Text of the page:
At the White House, A Call To Not Be Silent

June 18, 2024Rabbi Liz P.G. Hirsch

Content warning: This blog addresses sexual violence and assault. 

"Sexual violence has been a tactic of war since ancient times…We cannot look away and we will not be silent." - Vice President Kamala Harris, June 17, 2024

This Monday, I was honored to be invited to represent Women of Reform Judaism and our Reform Movement at the White House. At the invitation of the Office of the Vice President and the White House Gender Policy Council, I attended a convening on conflict-related sexual violence to mark the annual International Day for the Elimination of Sexual Violence in Conflict. The event featured remarks by Vice President Harris, a roundtable of survivors and experts from around the world, and a partial screening of the new documentary film, Screams Before Silence.

Earlier this month, together with other URJ leaders, I was in conversation with Sheryl Sandberg about the Screams Before Silence Film, which tells the difficult, important story of the victims and survivors of the Hamas attacks on October 7th. Sandberg visited Israel to capture first-person testimony from first responders, released hostages, forensic experts, advocates, and others, to reveal the uncompromising truth that Hamas used rape, sexual and physical assault, and other forms of gender-based violence.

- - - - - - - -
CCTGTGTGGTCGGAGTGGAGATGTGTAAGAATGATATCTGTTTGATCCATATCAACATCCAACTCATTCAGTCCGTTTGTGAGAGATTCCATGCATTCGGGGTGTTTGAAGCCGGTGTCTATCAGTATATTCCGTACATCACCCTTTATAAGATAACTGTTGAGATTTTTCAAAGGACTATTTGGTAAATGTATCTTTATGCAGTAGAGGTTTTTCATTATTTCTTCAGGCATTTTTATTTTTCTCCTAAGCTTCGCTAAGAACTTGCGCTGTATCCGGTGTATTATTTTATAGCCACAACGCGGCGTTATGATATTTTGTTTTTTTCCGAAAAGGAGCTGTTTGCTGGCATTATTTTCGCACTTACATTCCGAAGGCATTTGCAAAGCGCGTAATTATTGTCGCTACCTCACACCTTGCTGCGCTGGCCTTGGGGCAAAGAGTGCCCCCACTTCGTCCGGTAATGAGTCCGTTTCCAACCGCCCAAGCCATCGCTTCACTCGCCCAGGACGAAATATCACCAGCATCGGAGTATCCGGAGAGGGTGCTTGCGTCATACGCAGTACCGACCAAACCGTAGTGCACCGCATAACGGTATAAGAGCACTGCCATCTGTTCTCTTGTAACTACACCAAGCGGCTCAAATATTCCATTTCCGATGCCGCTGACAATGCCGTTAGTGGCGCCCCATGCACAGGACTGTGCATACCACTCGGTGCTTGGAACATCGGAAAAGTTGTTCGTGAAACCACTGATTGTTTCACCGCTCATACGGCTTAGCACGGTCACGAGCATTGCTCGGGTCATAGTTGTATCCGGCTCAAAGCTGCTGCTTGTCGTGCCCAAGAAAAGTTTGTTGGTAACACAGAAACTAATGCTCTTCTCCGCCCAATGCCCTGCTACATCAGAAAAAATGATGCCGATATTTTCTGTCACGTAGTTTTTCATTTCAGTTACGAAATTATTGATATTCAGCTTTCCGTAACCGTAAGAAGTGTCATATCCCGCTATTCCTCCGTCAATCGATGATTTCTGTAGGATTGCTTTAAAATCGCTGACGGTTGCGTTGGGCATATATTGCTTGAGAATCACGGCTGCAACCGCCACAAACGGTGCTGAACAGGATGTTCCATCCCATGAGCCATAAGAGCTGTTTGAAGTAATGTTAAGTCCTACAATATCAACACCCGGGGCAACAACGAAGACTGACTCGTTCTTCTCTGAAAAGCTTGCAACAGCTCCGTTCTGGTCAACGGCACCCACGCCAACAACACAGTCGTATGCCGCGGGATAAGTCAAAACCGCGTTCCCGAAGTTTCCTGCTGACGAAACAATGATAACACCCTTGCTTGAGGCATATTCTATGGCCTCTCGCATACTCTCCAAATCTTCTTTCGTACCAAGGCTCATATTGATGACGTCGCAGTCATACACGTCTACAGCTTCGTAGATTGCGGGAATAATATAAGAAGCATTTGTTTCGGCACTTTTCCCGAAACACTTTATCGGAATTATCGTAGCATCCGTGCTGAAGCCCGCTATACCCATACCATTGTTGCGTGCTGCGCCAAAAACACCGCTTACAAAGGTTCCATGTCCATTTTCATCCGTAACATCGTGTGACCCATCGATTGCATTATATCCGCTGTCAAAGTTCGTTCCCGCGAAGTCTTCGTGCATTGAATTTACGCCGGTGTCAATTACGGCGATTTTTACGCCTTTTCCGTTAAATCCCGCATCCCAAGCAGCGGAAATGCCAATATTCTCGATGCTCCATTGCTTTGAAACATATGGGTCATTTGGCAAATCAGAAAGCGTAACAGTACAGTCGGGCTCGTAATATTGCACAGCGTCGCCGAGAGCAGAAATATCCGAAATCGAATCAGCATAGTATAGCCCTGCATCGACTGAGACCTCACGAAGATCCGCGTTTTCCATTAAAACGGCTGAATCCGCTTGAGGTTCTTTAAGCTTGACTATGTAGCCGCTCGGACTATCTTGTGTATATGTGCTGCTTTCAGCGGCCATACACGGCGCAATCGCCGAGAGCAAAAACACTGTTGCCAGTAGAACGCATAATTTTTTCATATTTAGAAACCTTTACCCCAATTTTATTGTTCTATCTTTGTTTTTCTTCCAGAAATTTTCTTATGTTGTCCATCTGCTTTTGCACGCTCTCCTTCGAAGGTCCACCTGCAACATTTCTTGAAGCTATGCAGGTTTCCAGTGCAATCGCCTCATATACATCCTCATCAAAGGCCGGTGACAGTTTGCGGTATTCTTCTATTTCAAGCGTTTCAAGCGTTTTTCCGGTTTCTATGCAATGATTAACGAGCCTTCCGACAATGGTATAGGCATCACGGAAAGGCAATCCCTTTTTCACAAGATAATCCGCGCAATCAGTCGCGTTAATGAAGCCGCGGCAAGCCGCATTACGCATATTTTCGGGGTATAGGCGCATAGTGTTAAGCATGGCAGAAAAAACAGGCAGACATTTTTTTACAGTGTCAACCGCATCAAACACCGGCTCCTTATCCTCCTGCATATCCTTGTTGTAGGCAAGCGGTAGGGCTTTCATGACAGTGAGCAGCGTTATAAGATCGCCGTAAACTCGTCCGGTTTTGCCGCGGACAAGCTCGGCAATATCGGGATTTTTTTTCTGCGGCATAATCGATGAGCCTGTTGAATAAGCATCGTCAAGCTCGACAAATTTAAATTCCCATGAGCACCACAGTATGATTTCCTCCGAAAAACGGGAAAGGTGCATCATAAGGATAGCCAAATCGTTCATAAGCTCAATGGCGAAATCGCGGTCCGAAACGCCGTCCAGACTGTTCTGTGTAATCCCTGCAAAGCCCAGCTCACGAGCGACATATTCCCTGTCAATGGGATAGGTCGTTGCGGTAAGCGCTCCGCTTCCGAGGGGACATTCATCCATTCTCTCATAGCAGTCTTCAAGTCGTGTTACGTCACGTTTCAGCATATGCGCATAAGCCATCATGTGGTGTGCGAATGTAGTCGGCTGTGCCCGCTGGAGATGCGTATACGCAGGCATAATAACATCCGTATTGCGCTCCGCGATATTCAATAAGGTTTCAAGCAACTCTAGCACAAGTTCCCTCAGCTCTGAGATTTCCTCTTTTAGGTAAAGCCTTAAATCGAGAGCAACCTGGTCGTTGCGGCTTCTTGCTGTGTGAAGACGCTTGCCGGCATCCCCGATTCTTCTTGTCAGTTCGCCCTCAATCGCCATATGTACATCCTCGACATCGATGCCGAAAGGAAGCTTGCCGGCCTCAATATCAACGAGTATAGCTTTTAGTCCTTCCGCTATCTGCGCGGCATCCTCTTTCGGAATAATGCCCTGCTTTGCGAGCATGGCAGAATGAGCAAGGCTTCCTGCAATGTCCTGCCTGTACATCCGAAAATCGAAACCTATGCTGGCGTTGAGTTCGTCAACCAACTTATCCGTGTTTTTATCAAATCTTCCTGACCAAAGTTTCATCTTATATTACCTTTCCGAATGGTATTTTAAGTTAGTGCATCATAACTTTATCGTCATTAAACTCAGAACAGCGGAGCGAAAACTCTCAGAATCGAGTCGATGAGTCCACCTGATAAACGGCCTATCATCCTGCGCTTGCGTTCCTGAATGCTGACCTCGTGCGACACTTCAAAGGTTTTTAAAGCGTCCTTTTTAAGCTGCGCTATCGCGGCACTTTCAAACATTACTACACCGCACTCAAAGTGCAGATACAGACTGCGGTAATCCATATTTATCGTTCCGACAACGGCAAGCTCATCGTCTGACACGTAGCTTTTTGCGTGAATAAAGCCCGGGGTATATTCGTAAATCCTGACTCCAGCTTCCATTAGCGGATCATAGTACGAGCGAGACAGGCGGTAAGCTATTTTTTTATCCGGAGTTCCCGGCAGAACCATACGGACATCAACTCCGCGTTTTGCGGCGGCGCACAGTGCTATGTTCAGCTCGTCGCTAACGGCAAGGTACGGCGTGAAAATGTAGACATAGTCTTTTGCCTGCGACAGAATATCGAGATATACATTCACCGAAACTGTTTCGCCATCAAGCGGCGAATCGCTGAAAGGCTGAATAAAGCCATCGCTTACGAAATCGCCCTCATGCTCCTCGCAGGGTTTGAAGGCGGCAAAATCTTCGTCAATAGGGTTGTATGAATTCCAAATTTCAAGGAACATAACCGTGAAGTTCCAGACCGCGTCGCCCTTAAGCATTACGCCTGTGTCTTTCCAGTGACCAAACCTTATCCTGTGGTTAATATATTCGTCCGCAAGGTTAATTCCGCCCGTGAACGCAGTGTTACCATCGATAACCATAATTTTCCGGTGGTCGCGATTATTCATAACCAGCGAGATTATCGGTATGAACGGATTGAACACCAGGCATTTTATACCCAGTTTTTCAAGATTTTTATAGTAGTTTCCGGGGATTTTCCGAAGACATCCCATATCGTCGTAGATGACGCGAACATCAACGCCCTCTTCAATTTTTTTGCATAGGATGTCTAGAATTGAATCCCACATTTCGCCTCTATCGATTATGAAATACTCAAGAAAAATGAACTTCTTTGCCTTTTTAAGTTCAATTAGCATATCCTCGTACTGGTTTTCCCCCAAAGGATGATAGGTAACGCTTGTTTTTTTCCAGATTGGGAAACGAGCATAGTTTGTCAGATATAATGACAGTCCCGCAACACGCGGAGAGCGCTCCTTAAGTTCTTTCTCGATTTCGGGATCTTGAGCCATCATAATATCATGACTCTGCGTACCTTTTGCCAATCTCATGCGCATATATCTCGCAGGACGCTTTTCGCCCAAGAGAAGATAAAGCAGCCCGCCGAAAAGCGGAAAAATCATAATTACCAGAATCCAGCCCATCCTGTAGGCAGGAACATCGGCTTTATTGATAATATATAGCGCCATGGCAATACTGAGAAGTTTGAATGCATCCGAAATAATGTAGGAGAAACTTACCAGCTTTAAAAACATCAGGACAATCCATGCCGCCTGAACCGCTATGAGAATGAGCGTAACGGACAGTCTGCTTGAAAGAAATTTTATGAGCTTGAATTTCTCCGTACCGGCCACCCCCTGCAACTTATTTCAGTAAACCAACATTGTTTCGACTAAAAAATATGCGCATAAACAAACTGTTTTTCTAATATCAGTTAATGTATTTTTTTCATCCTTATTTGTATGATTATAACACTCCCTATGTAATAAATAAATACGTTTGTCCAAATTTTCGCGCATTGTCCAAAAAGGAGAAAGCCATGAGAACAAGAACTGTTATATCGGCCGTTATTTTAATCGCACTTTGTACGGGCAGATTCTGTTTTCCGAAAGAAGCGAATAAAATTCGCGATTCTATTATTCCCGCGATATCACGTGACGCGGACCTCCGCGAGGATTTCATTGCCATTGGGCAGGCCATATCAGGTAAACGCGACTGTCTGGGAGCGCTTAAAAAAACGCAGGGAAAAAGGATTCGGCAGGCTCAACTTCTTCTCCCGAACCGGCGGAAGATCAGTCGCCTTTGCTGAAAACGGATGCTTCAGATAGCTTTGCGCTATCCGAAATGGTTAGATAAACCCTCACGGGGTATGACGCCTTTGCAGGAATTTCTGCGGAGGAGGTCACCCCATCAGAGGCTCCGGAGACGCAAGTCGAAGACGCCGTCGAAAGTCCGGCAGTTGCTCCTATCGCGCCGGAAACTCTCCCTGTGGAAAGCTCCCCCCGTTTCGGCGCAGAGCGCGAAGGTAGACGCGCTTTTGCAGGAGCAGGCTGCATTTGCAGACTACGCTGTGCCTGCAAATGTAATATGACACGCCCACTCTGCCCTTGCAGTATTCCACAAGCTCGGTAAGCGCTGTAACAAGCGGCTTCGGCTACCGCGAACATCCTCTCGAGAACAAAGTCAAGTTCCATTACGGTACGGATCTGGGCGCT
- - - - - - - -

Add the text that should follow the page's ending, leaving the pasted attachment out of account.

I was moved, both viewing the film and attending today's event, on so many levels.

Within days following the October 7th attacks, Women of Reform Judaism was one of the first in North America to speak out against the gender-based violence. In line with our legacy, we unequivocally believe all victims of sexual violence and rape. We believe Israeli women. We believed them from the start of the war, and we continue to believe them.

Earlier this year, I led a feminist delegation to Israel, bringing North American Jewish leaders to bear witness to these atrocities. The trip was titled, "We will not be silent," a sentiment that the vice president echoed within her remarks.

For one week during the mission, we sat with survivors of the Hamas attack on Israeli communities on the Gaza border. We walked through the rubble of Kfar Azza, where 60 people were murdered and 18 kidnapped. We met Liora, who hid with her family for 35 hours in the safe room of her home until the Israeli army rescued them, with little access to water, food, or electricity. We met Dr. Cochav Elkayam-Levy who is leading the effort to document every single instance of sexual violence on and since October 7th to make sure the victims and survivors are not forgotten.

I thought of them as I made my way to the event on Monday. This gathering situated the devastating attack on October 7th and the ongoing war in context of broader conflicts. Each one is tragic, all of them are significant.

As I came into the White House complex, I was struck by the long line of women and female-identifying leaders queuing up to enter. It was a warm day, and our subject was heavy, yet women were embracing and shaking hands, reuniting, and meeting each other.

I was thrilled to see several of the inspiring women leaders I have interviewed this year for my podcast, Just For This, including Daphne Price (JOFA) and Tiffany Harris (Moishe House). Our partners at Women's Rabbinic Network, National Council of Jewish Women, and many other leaders beyond the Jewish feminist organizations with whom we most often partner were present as well. We strengthen each other when we do this difficult work together.